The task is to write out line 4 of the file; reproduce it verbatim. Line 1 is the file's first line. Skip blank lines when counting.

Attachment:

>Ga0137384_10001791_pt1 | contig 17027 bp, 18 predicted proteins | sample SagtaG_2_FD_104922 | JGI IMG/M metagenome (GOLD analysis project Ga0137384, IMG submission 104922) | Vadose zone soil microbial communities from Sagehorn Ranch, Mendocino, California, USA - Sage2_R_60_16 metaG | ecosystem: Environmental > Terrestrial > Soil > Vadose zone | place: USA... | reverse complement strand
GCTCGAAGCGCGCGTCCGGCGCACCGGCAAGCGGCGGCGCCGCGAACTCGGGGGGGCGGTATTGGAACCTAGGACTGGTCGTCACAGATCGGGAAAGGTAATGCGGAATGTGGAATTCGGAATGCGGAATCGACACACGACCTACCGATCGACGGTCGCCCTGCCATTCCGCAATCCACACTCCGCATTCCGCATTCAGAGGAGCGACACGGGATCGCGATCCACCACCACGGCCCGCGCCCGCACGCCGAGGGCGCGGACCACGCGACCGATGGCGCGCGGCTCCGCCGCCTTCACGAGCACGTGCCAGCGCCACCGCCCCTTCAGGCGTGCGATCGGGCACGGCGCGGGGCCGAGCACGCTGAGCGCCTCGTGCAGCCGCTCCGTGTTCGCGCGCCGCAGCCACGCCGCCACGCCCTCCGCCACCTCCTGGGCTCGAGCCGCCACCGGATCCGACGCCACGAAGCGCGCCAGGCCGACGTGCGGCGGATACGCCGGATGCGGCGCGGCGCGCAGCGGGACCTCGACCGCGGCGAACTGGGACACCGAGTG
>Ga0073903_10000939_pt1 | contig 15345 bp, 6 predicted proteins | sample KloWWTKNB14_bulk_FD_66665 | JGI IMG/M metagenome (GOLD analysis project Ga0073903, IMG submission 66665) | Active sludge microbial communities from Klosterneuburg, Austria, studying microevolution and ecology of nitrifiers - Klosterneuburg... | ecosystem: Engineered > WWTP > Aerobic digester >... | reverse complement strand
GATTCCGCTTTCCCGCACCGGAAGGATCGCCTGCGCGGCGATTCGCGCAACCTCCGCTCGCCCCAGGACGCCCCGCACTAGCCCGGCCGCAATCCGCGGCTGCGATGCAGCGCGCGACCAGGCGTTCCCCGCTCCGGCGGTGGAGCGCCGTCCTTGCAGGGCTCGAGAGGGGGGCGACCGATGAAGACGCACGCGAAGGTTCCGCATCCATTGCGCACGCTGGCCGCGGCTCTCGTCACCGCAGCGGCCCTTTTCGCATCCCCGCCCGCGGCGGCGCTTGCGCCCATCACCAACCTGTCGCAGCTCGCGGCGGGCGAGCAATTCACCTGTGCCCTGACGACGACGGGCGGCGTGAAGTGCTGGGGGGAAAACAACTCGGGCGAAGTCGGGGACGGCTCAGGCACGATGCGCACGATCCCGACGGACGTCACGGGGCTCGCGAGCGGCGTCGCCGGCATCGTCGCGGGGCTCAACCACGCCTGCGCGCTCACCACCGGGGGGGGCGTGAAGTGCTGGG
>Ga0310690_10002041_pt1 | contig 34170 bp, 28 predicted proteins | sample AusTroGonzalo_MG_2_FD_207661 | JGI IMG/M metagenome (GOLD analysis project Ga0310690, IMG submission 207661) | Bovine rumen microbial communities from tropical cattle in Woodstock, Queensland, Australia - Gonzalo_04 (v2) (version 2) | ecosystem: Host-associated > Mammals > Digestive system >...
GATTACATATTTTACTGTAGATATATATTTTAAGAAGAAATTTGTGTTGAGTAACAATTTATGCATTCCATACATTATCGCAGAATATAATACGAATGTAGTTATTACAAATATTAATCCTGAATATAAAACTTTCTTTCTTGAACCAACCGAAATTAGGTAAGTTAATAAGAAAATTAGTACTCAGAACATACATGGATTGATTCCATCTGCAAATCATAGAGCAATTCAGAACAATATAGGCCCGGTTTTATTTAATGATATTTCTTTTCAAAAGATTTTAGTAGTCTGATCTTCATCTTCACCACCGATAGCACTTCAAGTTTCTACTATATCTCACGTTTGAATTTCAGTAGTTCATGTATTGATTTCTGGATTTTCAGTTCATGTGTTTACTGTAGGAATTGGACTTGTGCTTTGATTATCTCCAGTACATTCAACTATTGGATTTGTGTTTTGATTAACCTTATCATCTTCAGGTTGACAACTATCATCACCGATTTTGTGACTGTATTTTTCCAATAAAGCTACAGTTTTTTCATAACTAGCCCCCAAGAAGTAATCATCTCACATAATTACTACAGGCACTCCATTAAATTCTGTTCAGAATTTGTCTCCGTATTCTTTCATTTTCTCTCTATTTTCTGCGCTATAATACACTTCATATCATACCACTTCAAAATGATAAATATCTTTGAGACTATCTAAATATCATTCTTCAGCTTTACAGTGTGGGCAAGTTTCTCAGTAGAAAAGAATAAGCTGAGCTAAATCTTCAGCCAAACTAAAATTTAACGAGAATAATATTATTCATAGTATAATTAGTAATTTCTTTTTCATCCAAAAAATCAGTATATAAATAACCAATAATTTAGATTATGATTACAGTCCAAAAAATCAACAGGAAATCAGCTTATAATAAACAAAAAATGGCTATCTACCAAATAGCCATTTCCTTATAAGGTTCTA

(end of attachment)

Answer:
GATTCCGCTTTCCCGCACCGGAAGGATCGCCTGCGCGGCGATTCGCGCAACCTCCGCTCGCCCCAGGACGCCCCGCACTAGCCCGGCCGCAATCCGCGGCTGCGATGCAGCGCGCGACCAGGCGTTCCCCGCTCCGGCGGTGGAGCGCCGTCCTTGCAGGGCTCGAGAGGGGGGCGACCGATGAAGACGCACGCGAAGGTTCCGCATCCATTGCGCACGCTGGCCGCGGCTCTCGTCACCGCAGCGGCCCTTTTCGCATCCCCGCCCGCGGCGGCGCTTGCGCCCATCACCAACCTGTCGCAGCTCGCGGCGGGCGAGCAATTCACCTGTGCCCTGACGACGACGGGCGGCGTGAAGTGCTGGGGGGAAAACAACTCGGGCGAAGTCGGGGACGGCTCAGGCACGATGCGCACGATCCCGACGGACGTCACGGGGCTCGCGAGCGGCGTCGCCGGCATCGTCGCGGGGCTCAACCACGCCTGCGCGCTCACCACCGGGGGGGGCGTGAAGTGCTGGG